Your testimony is powerful. It magnifies God's love and mercy, and the beauty of imitating it with others. It had me inward looking and reflecting back to something in my own life that I struggled with before I took my faith more seriously. While through God's grace, I no longer struggle with that, there are other things in my life that have me going back to the Confessional for on a regular basis.

    It takes courage to go back time and again. God knows exactly what kind of cross he has given each one of us in how we are individually affected by human fallen nature. All he looks for is our response - before we fall to it, and how we respond after, if we do fall. He's always there, mercifully waiting to welcome us back if we don't yield to the kind of despair and hopelessness the Angel of Darkness is hoping for.

    You talk about this love and mercy you experienced and it took me back to the abortion mill here in Detroit that the Helpers of God's Precious Infants of Michigan hosts (and Archbishop Vigneron will lead on Sept 21 starting with Mass at 7:30 at Assumption Grotto). I noticed something with the best sidewalk counselors - and I noticed it in Msgr. Philip Reilly, who founded the apostolate when he visited: These sidewalk counselors have more love for the sinner than they have disdain for the sins they commit - sins that cry out to heaven. To see a sidewalk counselor greet a desperate, frightened woman outside of an abortion mill, talking to her about alternatives, and doing it with a warm smile that is devoid of any judgment of her soul - that's powerful stuff. I've watched the successfulness of it and would put it up over anyone trying to do the same without that genuine love for the person entering the mill.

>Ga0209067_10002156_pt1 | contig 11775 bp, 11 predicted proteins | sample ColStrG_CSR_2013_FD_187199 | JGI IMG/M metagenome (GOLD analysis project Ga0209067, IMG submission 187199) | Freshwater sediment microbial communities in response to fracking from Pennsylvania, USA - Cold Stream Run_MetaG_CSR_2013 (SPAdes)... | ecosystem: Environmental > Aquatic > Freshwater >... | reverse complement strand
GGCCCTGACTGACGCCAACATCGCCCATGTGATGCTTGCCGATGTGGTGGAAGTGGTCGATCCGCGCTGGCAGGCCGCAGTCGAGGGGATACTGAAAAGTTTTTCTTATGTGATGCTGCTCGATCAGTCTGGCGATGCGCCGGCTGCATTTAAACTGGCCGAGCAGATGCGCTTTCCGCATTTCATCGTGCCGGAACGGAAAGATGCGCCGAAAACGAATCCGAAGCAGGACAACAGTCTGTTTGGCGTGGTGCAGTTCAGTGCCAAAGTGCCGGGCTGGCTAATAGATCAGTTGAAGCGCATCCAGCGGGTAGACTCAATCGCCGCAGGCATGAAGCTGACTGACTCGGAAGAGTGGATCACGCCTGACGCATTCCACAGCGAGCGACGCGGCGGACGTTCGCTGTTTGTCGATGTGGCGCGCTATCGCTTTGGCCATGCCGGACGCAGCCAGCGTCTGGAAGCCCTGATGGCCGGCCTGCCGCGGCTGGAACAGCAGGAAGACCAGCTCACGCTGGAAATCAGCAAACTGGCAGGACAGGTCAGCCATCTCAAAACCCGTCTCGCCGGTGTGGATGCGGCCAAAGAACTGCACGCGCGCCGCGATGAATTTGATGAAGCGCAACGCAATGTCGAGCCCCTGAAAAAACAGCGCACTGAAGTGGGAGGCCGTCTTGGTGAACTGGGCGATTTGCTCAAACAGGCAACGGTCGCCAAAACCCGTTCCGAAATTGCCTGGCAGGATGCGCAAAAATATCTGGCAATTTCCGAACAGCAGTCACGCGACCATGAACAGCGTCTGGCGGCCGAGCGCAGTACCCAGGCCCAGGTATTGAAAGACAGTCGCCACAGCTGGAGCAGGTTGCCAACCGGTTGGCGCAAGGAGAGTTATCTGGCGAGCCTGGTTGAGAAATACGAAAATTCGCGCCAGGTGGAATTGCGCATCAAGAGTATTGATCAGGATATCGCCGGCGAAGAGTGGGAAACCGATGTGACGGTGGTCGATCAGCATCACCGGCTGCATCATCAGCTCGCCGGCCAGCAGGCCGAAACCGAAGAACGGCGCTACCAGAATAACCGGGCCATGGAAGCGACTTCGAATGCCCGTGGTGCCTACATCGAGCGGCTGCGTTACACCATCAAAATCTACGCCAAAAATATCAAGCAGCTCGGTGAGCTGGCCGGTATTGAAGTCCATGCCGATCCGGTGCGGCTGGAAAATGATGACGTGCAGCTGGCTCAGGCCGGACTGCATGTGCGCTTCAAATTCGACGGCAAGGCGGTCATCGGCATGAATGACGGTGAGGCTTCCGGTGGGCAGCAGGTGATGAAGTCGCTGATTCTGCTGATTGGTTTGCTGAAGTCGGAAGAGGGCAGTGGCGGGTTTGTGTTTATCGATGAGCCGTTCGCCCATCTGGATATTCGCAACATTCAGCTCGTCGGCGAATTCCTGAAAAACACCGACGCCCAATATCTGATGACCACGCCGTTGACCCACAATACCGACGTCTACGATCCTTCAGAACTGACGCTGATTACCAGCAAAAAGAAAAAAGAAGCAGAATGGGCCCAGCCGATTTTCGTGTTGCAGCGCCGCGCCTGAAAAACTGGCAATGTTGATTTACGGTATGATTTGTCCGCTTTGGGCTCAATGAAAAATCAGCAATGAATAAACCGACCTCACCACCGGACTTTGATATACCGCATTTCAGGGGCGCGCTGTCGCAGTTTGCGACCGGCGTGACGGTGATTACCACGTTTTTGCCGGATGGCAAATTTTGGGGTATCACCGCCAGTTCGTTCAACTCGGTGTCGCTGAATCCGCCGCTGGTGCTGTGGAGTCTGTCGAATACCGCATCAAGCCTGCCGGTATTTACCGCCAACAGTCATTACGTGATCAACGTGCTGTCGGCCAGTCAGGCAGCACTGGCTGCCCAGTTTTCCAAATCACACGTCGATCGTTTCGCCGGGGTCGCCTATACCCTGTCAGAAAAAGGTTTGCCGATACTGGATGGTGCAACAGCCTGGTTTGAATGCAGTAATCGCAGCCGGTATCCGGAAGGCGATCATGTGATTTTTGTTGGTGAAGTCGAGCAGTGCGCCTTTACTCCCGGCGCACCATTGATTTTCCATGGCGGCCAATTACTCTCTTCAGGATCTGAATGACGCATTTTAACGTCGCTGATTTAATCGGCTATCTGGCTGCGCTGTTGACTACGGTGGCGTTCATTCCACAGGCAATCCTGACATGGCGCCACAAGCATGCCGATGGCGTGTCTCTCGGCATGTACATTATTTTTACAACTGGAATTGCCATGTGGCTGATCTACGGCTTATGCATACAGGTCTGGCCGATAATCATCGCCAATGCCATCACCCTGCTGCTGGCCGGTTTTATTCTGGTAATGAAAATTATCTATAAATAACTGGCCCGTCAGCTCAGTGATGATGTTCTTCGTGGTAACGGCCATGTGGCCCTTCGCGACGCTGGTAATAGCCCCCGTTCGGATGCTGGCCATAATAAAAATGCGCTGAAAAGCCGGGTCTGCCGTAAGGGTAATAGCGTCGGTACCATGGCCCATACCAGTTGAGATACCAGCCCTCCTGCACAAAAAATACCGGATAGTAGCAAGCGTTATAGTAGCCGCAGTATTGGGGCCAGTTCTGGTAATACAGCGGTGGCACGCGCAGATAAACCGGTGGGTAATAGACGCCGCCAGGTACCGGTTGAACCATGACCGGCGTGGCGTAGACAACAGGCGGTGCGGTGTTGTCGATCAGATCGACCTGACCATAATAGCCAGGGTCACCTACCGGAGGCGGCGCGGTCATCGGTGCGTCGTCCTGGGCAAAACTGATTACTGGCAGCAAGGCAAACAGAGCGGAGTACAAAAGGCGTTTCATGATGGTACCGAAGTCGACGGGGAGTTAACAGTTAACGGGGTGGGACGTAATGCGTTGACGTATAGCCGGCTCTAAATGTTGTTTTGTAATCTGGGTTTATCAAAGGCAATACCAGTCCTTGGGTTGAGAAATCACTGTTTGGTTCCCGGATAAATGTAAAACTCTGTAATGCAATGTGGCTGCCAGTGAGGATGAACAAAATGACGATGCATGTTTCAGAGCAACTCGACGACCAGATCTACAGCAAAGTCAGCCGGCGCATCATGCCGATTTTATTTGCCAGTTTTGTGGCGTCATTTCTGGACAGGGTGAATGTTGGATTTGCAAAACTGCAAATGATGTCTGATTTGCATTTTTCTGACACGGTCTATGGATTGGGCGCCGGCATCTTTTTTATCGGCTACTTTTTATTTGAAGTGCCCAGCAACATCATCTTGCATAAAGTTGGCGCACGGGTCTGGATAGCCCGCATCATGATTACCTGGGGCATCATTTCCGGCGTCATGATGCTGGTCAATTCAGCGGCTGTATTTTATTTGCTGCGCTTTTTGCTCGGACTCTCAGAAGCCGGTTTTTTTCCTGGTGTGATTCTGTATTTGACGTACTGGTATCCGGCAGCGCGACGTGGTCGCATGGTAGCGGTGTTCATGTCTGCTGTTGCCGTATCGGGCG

Since that thought came to me at the last public vigil some months ago, I can't help but think about that applied to any situation involving others who commit offenses. That is, loving them more in your heart than your heart can have contempt for what they do. I see others in a different light with that thought - one I continue to meditate on.

    People don't have conversions of hearts from our words; they experience conversions when we mirror the love of Christ in all that we say and do. That becomes like a magnet.

    Thanks for your witness and testimonial.